Deliver on pay pledge call
Unions demand colleges deliver on promise to increase staff pay
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The Association of Colleges, which represents English colleges, had previously said any staff pay increase was contingent on increased government funding.
The unions said it was time for colleges to finally agree a significant pay rise for further education staff and bring contracted staff back in-house.
The pay claim – submitted by UCU, Unison, NEU, GMB and Unite is calls for a significant move towards the full restoration of college pay levels to where they would be had college pay kept pace with inflation since 2009; the living wage, calculated by the Living Wage Foundation, to be the minimum wage in the sector; all further education colleges in England becoming accredited living wage employers with the Foundation; and all contracted-out services to be brought back in-house with improvements in terms and conditions equal to those already directly employed by the college.
The unions believe the coronavirus pandemic has shone a light on how our further education members have gone above and beyond in providing support to students, the public, and their institutions. Any national Covid recovery plan must have further education at its core. But unless colleges honour their promise to pay staff, it will be impossible to attract and retain the staff colleges need to be able to play their role in the national recovery effort.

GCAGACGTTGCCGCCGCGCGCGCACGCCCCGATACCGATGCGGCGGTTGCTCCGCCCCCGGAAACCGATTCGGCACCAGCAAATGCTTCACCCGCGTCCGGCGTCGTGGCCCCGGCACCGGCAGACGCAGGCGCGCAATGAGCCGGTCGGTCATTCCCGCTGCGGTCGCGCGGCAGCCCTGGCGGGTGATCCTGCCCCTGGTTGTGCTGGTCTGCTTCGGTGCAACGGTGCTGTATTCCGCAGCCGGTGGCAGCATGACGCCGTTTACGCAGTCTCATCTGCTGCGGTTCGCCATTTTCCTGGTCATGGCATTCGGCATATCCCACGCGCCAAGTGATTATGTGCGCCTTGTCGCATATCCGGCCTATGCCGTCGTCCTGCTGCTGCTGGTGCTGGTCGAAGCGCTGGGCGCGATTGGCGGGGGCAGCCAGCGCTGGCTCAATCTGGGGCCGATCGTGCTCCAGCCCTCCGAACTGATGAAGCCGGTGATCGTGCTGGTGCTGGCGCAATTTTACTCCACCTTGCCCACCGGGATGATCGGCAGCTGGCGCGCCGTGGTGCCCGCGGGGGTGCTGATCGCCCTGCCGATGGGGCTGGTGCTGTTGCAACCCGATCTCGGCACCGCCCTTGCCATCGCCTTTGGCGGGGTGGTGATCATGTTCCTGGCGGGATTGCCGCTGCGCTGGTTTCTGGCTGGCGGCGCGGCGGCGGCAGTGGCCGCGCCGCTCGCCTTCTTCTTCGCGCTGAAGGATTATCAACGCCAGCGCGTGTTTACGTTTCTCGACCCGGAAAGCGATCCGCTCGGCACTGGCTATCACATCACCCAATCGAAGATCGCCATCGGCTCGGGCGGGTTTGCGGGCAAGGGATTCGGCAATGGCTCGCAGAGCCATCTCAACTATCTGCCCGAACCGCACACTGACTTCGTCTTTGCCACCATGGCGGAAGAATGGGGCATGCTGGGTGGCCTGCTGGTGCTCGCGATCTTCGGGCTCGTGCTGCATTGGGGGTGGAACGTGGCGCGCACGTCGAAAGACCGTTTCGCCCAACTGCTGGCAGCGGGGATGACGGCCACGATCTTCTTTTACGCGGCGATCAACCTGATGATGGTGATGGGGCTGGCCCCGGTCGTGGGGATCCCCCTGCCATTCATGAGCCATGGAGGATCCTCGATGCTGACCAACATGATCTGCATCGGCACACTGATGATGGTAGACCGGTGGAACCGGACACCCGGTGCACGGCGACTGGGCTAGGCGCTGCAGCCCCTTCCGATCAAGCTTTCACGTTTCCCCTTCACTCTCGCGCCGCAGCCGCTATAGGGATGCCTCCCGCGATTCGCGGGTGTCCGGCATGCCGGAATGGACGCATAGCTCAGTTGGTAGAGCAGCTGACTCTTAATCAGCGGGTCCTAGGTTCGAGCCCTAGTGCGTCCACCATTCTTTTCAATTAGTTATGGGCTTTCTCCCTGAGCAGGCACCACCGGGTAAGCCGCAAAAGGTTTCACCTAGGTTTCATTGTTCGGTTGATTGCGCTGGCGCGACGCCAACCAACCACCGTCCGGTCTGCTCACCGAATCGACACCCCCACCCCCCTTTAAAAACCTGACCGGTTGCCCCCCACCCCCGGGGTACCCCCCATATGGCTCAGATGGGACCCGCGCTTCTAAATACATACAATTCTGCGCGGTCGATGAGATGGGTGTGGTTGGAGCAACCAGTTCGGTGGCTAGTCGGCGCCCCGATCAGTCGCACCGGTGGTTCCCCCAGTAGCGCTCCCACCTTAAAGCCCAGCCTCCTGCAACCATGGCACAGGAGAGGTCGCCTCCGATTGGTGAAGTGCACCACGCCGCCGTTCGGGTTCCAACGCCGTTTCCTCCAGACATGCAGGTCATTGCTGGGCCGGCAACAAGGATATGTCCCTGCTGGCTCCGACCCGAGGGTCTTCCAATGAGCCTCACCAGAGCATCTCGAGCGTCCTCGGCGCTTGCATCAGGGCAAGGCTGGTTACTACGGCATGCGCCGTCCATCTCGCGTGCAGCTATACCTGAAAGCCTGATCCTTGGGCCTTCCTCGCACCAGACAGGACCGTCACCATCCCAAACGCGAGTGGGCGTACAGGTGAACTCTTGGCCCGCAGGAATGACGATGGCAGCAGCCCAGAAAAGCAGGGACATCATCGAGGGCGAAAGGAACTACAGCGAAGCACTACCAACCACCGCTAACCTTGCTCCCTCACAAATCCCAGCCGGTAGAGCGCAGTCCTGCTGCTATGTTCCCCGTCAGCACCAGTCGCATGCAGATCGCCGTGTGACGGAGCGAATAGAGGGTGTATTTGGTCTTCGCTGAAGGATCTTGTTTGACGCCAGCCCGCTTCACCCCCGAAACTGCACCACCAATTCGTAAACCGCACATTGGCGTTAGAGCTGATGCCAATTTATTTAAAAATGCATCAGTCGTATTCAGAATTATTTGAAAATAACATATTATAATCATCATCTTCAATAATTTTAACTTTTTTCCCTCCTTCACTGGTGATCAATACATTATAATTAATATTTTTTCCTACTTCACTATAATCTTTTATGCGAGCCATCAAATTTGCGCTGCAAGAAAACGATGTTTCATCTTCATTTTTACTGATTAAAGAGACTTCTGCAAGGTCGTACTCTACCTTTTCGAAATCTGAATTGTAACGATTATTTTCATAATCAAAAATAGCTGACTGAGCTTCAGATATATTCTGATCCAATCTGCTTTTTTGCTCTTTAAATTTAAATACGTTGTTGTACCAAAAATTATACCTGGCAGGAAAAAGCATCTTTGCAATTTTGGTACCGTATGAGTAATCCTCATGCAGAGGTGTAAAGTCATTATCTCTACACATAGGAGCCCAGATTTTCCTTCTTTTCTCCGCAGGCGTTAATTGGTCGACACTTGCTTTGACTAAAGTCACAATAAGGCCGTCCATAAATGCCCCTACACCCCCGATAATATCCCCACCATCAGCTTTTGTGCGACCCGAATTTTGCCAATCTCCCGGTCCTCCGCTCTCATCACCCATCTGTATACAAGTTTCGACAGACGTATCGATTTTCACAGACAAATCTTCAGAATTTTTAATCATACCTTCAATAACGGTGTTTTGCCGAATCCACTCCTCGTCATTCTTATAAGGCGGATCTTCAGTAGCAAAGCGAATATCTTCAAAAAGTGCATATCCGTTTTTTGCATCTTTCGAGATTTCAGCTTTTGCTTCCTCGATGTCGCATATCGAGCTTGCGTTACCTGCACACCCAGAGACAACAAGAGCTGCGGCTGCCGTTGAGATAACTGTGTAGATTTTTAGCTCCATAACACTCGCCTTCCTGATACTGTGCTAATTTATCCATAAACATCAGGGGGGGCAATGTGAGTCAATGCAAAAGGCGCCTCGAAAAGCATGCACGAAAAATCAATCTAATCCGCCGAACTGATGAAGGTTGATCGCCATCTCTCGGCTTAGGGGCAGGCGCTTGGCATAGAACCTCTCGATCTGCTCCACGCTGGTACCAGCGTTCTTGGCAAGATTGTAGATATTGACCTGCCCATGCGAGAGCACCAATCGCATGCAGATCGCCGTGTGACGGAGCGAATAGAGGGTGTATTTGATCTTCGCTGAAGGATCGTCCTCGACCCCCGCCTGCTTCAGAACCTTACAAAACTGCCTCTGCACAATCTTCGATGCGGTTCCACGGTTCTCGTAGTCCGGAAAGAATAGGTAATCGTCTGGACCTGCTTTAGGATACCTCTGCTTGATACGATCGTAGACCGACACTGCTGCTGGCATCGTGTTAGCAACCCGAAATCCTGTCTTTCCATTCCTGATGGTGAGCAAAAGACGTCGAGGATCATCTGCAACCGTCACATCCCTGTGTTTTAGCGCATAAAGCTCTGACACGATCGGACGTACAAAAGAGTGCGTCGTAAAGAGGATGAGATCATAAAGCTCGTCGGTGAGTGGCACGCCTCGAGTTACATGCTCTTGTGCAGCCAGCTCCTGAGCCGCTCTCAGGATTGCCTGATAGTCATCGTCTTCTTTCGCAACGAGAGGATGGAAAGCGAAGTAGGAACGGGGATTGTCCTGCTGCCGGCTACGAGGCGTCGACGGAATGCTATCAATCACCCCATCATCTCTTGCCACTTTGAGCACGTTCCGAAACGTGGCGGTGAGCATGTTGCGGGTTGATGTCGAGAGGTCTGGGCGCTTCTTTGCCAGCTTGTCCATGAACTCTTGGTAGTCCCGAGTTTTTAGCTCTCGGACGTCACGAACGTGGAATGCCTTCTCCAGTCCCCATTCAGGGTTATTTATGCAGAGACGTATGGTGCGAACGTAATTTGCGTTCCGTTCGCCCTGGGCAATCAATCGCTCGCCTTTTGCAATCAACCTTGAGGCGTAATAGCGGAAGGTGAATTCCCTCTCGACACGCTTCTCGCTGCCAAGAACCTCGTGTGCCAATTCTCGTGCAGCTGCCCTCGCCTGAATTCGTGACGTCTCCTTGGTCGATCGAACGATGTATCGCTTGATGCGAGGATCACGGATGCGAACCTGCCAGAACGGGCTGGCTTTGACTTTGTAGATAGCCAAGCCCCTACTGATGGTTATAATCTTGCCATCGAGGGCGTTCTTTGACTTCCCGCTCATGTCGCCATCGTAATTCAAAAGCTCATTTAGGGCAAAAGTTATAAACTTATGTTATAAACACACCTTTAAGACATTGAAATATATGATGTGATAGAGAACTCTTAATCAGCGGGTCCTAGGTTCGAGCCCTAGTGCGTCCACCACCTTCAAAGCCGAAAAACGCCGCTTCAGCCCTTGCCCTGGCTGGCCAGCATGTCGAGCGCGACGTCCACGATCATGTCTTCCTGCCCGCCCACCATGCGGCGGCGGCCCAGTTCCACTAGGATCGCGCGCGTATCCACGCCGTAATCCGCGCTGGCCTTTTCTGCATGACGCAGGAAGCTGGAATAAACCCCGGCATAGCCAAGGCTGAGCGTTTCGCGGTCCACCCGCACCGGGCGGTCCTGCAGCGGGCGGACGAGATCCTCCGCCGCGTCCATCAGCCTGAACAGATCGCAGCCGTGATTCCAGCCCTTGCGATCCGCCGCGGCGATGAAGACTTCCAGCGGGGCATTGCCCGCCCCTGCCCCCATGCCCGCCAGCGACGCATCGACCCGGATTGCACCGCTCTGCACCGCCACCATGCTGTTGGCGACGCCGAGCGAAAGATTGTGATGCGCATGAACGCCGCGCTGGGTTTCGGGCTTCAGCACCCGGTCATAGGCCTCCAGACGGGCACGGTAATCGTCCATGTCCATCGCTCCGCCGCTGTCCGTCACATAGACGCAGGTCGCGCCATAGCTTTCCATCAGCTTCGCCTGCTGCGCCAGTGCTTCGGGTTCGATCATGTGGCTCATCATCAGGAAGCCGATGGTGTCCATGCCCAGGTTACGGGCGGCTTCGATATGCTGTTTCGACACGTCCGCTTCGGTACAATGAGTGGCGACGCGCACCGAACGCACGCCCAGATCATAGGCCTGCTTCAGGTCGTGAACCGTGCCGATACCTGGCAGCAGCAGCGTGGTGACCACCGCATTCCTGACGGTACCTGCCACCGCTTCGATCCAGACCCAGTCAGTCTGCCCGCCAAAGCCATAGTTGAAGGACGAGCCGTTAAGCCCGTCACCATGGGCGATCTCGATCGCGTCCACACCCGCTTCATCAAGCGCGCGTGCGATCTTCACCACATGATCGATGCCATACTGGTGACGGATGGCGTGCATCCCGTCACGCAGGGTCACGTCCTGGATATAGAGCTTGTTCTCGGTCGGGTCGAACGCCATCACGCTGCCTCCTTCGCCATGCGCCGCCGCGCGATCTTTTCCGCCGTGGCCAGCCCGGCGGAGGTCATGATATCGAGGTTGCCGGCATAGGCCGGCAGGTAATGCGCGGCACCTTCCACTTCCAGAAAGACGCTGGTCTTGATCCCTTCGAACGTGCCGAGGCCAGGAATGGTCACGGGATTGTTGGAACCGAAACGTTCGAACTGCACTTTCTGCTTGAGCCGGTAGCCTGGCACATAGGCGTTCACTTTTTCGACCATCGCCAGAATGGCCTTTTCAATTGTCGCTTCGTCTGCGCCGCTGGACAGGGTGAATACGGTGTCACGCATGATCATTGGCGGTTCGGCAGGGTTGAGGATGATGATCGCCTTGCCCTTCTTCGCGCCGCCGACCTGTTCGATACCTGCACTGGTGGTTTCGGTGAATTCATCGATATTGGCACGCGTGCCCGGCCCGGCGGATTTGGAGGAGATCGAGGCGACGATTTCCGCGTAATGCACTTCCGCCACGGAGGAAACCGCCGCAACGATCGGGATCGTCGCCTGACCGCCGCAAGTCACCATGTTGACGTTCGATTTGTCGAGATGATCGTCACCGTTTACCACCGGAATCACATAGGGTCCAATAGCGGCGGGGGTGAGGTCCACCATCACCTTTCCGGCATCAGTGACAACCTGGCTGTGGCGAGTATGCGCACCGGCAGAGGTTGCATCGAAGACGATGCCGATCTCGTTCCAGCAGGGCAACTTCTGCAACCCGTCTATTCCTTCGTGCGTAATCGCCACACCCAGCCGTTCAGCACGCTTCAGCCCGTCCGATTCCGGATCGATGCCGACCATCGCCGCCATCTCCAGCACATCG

But ‘building back better’ must mean paying better if we are to succeed in the government’s ambitions for upskilling and reskilling different workforces in the economy.
Low pay in colleges has left catering, cleaning, security, administrative and technical staff struggling to make ends meet.
“Support staff in further education colleges have suffered a decade of relentless pay cuts,” commented Unite national officer Siobhan Endean.
“College staff deserve a generous pay rise and the government must fund further education if it’s going to meet its aspirations for a highly skilled UK labour force and put flesh on its “levelling up” rhetoric.
“Already there are skill shortages reported across the economy and they must be tackled as a matter of urgency if Britain is to flourish in a post-Brexit, post-pandemic global economy,” added Endean.
By Shaun Noble